There is no money coming from the city budget nor will any money come from the city budget to pay for any costs associated with the project. The TDZ existed before the Pyramid project was even conceived, but that said, the city not only gets the existing amount of sales taxes in the district from when the baseline was set, but the baseline is recalculated each year and increases by the amount of the countywide sales tax increase, so city government does in fact get new revenues from the project as a result of the yearly baseline calculations. What you are describing is precisely the arrangement for the FedExForum and despite all predictions to the contrary, revenues are running way ahead of projections and to this point, the revenue projections for the TDZ are doing the same and Bass Pro hasn't even opened yet.
Well stated Mr. Berger.
Well said Mr. Taylor.
To clarify a few facts. The revenue bonds issued to pay for the Bass Pro Project are supported by the incremental growth in sales taxes (state and city portion of the sales taxes, so there is some city tax money involved) all over Downtown (not just in the Pyramid). The projections show that the revenue generated by the TDZ will be plenty to pay off the bonds, with lots of room for error. But in the event the projections are wildly incorrect to the negative, then ultimately the City of Memphis is committed to replinish the debt service reserve account with its general revenue excluding property taxes (fees, sales taxes, etc.), which is why the underwriters of the bonds based their ratings primarily upon the credit of the City of Memphis, the ultimate backstop for the bonds.
Glad we don't have Cabela's. Research on Bass Pro shows that 40% of visitors come from beyond 50 miles.
Ball State economist Hicks studied the economic impact of seven Cabela’s stores that opened between 1998 and 2003 and found that despite millions of dollars in economic development incentives given to the retailer, there had been no net gain in jobs detected in the communities one year after the stores opened.
Another interesting factoid: Cabela’s’ own data indicates the customer base of its stores primarily is people living in the communities where the stores are located.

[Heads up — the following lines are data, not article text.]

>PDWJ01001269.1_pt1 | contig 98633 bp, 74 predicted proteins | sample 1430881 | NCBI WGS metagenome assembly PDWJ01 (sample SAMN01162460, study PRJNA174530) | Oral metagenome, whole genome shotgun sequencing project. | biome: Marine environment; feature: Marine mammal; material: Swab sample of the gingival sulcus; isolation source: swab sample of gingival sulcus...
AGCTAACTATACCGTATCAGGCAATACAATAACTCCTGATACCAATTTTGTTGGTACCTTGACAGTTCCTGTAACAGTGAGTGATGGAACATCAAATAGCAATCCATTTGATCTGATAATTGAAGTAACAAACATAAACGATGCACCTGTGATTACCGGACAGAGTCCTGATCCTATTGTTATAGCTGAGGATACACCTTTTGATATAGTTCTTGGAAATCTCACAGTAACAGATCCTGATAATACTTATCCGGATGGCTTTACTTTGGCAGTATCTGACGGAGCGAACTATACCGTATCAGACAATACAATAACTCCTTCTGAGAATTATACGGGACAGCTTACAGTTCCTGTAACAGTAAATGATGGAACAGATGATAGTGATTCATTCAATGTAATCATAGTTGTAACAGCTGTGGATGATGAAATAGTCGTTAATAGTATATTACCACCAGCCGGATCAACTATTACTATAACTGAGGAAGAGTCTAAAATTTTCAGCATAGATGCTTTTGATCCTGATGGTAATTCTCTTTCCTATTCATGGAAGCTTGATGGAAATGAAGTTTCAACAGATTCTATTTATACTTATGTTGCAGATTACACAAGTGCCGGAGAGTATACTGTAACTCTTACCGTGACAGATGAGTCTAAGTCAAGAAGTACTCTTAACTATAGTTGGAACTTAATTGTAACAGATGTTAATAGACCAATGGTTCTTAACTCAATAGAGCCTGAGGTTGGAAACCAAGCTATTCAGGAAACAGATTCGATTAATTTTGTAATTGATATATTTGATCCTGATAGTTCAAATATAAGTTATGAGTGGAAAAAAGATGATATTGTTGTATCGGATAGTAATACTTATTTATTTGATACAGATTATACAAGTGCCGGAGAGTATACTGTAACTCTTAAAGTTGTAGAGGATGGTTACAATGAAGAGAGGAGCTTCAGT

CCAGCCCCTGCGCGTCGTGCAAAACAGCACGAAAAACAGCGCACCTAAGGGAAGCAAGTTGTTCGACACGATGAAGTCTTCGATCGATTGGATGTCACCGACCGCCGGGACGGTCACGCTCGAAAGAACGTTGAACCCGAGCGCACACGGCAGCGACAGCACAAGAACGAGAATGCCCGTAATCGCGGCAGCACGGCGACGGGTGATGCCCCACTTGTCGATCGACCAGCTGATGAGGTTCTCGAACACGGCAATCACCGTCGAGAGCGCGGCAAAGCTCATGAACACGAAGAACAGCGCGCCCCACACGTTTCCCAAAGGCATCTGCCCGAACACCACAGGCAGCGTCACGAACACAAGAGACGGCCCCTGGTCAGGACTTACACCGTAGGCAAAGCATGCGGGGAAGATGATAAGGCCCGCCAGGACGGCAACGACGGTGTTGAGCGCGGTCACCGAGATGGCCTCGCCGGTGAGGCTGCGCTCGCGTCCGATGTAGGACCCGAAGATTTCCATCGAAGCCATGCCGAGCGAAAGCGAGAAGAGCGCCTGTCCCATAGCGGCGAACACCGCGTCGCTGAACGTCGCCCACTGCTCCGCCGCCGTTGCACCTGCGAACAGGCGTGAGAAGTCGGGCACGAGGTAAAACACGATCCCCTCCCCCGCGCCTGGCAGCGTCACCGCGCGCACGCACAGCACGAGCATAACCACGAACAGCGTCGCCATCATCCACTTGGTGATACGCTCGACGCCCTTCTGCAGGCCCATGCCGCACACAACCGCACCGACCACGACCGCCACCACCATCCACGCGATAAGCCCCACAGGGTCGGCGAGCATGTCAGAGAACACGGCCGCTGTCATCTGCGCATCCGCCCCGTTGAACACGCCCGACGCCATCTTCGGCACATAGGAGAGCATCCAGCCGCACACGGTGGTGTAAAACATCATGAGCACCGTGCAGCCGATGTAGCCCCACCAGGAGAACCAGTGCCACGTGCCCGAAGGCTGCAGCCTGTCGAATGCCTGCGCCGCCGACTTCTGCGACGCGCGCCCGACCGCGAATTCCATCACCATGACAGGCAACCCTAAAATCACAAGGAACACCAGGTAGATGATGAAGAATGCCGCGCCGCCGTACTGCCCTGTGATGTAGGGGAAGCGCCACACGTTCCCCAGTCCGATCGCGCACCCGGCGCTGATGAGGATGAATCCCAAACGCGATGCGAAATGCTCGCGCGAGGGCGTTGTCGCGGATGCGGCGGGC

The cost of the Pyramid renovation is $80 million. You're including the purchase of the convention Center in your total, which is understandable since the news media does it all the time. Also, the infrastructure isn't being paid for by taxpayers. It's paid from TDZ revenues.
And to say once again, no city funds. Revenue bonds are sold to bond holders who calculate risk and purchase them because of their confidence in the project. Finally, there's already enough money being generated in the TDZ to pay the bonds, so when the store opens, it's hard to imagine that they won't increase.
Back to your earlier examples, it's worth remembering here that Bass Pro has as much invested in this building as TDZ does, which is something that those cities didn't achieve.
There are no city funds?
Then where does this come from?
•An indoors cypress swamp will be created in Memphis as part of the $215 million taxpayers are contributing toward the renovation of the Pyramid Arena into a Bass Pro Shop. This includes money the city plans to spend to provide supporting infrastructure for the building.
What happens when the sales don't pan out, the sales that are supposed to pay for everything, when pie in the sky hits the observation deck? That money will still have to be paid. Who is going to pay it?
Here's the thing, Jeff. There are no city funds in The Pyramid project. That's why the deal here is better than all the others you list. There are no general obligation bonds from the city in the Pyramid project, there is no tax increment financing waiving city revenues, there is no PILOT waiving city revenues, there is no money coming out of the city budget.
The Pyramid is self-financing because of the TDZ. It's paid with revenue bonds from the sales inside the building.
That's why you should listen. You are applying generalizations and that has been often done on the Pyramid project. But it helps to get specific facts about this project rather than assuming it's like all the others. To say it again, the cities where the projects you mentioned are on the hook because those cities didn't negotiate as smart a deal as City of Memphis and they use city funds to back their deals. I know it's hard to give city officials credit, but your taxes aren't at risk because of what they did here.
By Memphis Flyer Staff